"We are in position globally that we're detecting these mutations. We know that there we have vaccine technology that potentially can overcome. Joining us now is Joel Arkin Bark science reporter at The Washington Post. Thanks for joining us to all Thanks for having me. We have kind of this good news. Bad news thing with coronavirus were seeing numbers of cases going down. We're seeing hospitalizations Go down. All great news were the Vaccine rollout is ramping up. We're starting to get about a million a day. Now it seems it's starting to get a little better on that front. But these Corona virus variants are still very concerning. We just have a new study out with some information on the UK Varian basically saying that it's doubling the infections it has here in the United States every week, and we already saw the CDC say that by March, this probably will be the dominant strain here in the United States. All the info is pointing to that. So Joel tell us a little bit more. It is a good news. Bad news situation. I am trying to focus on the good which you laid out very nicely there, Which is the numbers are going down. We are emerging from this catastrophic and very long. Surge that began, you know, back in October, the surgeon cases in hospitalizations and deaths. The final part of that the deaths are only now starting to Go down, but you know we were having 3000 or more people die every day of Cove it and so there's the natural sort of epidemiological way for you. Eventually you had a peak and the numbers start to come down for various reasons, including so many people have already gotten the virus and so on some, But now we enter this. New factor the variant. So what's it going to do? Well, it's not going to help. It may not cause another search. That's a complicated equation. But it does look like it's more transmissible and the B 117. The so called UK variant is spreading in the U. S. When we talk about location in the United States, we see that Florida has the highest estimated prevalence of this pairing, and I think California might be after them. California has a fair number of cases just wrong number of cases, but it was not doubling in speed as fast as Florida or is the benefactor assed? Fast is the country on the whole? I guess, because California maybe a little better about restrictions because he's gone to this whole crisis with so many cases recently that the big surge The statistic is a little hard to grasp. We say it's doubling. We're talking about its prevalence among positive test results. So just a few weeks ago, it was less than 1%. Positive and test results of infections confirmed infections less than 1% was this UK variant. Now it's close to 10% in Florida, so it's just taken off like crazy about every 9.8 days. Nationally, this variant doubles in prevalence. So it's on track to become essentially just take over and become the dominant strain that's moving around. That doesn't mean that every 9.8 days there's gonna be twice as many Corona virus infections because these other strains are going down. And here's the other good news. Bad news thing about it when it comes to the other strains, so the UK strain seems to be more prevalent now this one. While it's more transmissible, they say that the vaccine's effectiveness against this one is still about the same. The more troubling ones seem to be the South African and Brazilian strains. They have a specific mutation that maybe people are getting reinfected more by this one and that one. Also, they say that the vaccine's effectiveness might not be as much. Be 1351 for those tracking the numbers. That's the South Africa strain of the one first identified in South Africa that has a mutation as called the E 4 84 K. They call it the EAC mutation, which seems to allow the virus to escape some of the antibody response, either. Through natural infection or from vaccines. And so the vaccine's still worked to some degree in May stop severe disease, But they may be less effective at stopping an infection and the one seen in Brazil, known as the P one that also has that same eek mutation. That mutation has been seen it only in a handful of the United Kingdom vary it and so everyone's watching that closely. It's important. Understand that, you know, we think we know what the map is. Right now, where the variance are and what we're dealing with. But the virus is constantly mutating. It's this is a moving target. So you know, I don't think there's anything to panic about with these variants because the vaccines in general work and you can retool them, But I think it's all kind of sobering that This is gonna take longer to get through this pandemic because the virus is gonna find work arounds, and so we'll just have to stay on top of it. The concern now is for public health experts is the easing of restrictions. You know, when we're seeing it all over as the cases they're going down. I think it was Iowa. They lifted their states. Partial mask mandate. So the little things like this have experts worried. That these new variants could, you know, help some type of boom going again. I think people should still be cautious and assume if you're around strangers. If you're close to other people, you know that you need to wear a mask you need, you know, wash your hands and Try to stay socially distance. I realized that there are people who can't do that, because they work in a hospital or their essential workers there at the grocery stores that you know the drugstores, some people, they can't be totally protected against possible infection. The new B 117 this UK variant It looks like it could be 35 to 45% more transmissible, but it's not gonna fall out of the sky. It's not lurking in the bushes. You know it is this. This is common sense measures to protect yourself. Ideally and try to limit the amount of new infections. That's that's. What we really need to do is a country is toe put the clamp down on this thing and also cut off the viruses. Opportunities to mutate further. Joel Achenbach, science reporter at the Washington Post. Thank you very much for joining us, but thank you for having me. I appreciate it..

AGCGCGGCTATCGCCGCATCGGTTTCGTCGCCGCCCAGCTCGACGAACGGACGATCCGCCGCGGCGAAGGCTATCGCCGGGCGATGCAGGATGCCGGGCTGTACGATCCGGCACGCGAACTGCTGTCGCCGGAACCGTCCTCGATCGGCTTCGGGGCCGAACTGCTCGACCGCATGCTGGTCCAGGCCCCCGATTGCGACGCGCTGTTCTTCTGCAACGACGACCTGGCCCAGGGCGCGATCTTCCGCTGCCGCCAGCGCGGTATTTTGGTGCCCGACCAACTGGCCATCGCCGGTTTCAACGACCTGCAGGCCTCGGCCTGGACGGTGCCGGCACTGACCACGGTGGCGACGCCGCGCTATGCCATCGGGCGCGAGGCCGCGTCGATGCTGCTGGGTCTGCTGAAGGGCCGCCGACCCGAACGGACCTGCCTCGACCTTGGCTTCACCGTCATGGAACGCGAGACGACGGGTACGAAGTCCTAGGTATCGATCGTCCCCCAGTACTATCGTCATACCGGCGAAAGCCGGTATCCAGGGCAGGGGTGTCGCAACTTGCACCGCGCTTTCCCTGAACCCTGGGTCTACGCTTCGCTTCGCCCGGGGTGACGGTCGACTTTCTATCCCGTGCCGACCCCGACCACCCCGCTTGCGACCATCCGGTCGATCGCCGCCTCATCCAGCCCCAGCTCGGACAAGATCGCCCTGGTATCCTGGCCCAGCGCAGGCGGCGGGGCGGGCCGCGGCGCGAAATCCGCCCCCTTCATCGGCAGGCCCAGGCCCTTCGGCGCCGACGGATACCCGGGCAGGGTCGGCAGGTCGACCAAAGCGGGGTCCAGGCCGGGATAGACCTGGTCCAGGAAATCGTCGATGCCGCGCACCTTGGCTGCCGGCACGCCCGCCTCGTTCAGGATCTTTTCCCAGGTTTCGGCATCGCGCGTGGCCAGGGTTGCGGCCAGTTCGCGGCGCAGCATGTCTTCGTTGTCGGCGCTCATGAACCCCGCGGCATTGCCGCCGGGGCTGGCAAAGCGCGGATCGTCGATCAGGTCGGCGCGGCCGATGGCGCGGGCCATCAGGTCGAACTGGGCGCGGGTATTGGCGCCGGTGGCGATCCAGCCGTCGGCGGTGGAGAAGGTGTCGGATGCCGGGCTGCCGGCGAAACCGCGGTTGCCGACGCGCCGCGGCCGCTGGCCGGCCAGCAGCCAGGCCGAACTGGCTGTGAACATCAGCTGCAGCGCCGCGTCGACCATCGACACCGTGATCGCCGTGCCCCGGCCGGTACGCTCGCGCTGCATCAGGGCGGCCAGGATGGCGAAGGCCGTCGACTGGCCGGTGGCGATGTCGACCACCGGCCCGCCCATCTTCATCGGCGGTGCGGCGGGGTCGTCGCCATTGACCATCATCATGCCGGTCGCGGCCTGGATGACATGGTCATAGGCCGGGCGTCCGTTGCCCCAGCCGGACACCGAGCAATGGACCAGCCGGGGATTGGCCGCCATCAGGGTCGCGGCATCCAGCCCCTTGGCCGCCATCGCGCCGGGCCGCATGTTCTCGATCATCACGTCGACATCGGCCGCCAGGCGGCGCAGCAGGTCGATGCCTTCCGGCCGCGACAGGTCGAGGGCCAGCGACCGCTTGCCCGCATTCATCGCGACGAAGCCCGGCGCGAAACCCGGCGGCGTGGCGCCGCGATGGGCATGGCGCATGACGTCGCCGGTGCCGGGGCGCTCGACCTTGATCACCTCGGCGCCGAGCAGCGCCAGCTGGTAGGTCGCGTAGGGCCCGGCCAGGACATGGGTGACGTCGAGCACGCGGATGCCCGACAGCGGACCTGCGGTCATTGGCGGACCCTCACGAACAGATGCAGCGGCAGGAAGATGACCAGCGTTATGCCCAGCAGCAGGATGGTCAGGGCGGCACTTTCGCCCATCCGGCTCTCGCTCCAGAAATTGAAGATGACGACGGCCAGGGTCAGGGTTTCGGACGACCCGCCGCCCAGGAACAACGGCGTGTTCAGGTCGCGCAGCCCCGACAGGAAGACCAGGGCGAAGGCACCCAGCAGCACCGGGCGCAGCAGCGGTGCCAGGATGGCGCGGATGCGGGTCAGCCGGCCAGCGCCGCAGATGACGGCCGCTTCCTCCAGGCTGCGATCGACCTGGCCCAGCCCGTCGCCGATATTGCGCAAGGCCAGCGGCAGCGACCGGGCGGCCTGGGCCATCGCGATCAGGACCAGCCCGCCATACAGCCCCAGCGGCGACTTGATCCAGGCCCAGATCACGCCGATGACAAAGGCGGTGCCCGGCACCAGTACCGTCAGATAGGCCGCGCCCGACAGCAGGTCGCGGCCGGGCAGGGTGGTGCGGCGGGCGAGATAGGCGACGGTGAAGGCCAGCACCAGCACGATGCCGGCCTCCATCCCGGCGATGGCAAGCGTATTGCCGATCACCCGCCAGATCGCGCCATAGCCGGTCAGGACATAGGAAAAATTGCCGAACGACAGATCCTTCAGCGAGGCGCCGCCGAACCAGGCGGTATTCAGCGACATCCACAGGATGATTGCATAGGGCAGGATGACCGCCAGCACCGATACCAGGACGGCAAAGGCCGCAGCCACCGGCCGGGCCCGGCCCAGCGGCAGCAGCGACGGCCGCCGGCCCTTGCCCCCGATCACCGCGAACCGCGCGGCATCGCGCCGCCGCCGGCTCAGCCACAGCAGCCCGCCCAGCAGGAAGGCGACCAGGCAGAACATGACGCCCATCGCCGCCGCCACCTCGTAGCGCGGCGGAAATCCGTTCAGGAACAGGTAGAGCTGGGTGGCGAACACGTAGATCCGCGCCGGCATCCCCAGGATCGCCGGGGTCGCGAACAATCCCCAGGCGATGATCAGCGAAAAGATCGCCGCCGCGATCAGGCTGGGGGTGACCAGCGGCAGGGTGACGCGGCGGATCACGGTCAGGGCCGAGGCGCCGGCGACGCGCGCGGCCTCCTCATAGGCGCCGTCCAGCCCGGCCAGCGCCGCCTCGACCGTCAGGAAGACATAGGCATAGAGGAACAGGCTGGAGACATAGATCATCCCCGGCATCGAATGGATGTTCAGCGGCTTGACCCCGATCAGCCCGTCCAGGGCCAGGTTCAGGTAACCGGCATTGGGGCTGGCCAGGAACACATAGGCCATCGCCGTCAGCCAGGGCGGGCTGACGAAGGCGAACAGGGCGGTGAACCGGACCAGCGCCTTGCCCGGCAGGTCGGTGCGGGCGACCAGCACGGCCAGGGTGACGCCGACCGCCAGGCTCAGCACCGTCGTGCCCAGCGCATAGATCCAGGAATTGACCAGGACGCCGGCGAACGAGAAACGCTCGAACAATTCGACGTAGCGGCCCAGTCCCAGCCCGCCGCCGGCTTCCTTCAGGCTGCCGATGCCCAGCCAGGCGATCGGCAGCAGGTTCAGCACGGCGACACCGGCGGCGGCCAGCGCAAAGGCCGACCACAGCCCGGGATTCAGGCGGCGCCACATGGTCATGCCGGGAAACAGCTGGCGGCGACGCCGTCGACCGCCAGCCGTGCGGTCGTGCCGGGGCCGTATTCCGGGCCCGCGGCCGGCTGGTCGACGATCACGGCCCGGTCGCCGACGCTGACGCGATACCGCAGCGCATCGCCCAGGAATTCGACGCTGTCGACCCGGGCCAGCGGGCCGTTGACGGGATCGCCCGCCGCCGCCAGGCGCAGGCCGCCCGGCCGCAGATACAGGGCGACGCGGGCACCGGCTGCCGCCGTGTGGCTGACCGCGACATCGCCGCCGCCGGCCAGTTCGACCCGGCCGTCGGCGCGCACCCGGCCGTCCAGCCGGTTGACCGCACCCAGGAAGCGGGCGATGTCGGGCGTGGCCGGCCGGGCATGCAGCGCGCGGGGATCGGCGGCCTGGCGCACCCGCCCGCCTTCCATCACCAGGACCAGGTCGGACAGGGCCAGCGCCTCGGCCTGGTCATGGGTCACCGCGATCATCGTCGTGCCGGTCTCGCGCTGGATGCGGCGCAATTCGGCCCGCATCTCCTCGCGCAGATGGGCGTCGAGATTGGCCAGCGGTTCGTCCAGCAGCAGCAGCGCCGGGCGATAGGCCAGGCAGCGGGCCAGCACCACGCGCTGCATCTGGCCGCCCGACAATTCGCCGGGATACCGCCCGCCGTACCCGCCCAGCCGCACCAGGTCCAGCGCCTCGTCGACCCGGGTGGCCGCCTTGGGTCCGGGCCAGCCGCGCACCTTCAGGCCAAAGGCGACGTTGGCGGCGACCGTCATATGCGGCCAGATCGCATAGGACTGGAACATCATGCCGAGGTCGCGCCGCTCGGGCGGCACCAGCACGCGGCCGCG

Do you need a mask? The science hasn't changed, but public guidance might
"The latest is the CDC is considering recommending the general public wear face coverings in public the key word there being coverings joining us now is to help sort things out is Washington post science reporter Joel Achenbach Joel thank you as always for your time tell us where we are with the face with a mask or face covering recommendations now when it comes to both health care workers and the public thanks so much for having me in all explain it is as well as I cannot believe it a little bit up in the air as to what the CDC will actually say we're we're waiting for their guidance they clearly are mulling this over there looking at some proposals have gone up from the CDC to the White House in our reporting indicates that there will be some kind of new recommendation I'm gonna eat I don't want to get ahead of the news so I it'll probably cover like what should you do if you go to the safe place because the giants are going to CVS you're going out into a public place should you wear something over your face and I think that they will they may advise people to do that that doesn't mean you have to we have a mask if you are going to the living room the dining room or if you're walking on the sidewalk in the dock I don't see I think it's it's really about when you go into a public place where people are coming close together that seems the most plausible thing that they've been made to this a lot of discussion about this and it's kind of a grass roots movement a pro mask movement thank god we are faced with a cost there's a lot of concern about it to the experts we talked to say don't give a false sense of security these masks the Alexa cotton homemade mask is not going to protect you from the virus the late in ninety five you know respirator mask do would do that you know so it's it's all it will do though is it might make it harder for you Durrance acted to infect someone else yes so the the feeling what we think is generally that if if you have a homemade cloth mask it's better than no mask better than nothing well it did it the thing is you can review spread the virus is spread person to person typically with the respiratory droplets you know and let's just say that you've you've spent two feet away from someone you're talking to them you know you can be kind of you know spreading virus that was that's what it say stand six feet away but you could imagine that you're at the checkout line at the safer you're doing a self check out you know you can be spreading droplets as snow without realizing it just from speaking and so on and this is the way of kind of you know of containing that a little bit with with a clock it won't protect you but it might help protect other people Adam got to be the advantage of you won't touch your face is often if you have a mask there are some downsides though to like you you have people work that well the masks could become infected and handled by other people they may not be worn correctly it in there I think the really concerned that people will say hello I'm wearing a mask now I can you know do whatever I want to do is I mean the best advice the standing advice is stick to the social distancing don't get within six feet of other people wash your hands all the things we know will work in and really will work including the and flattening the curve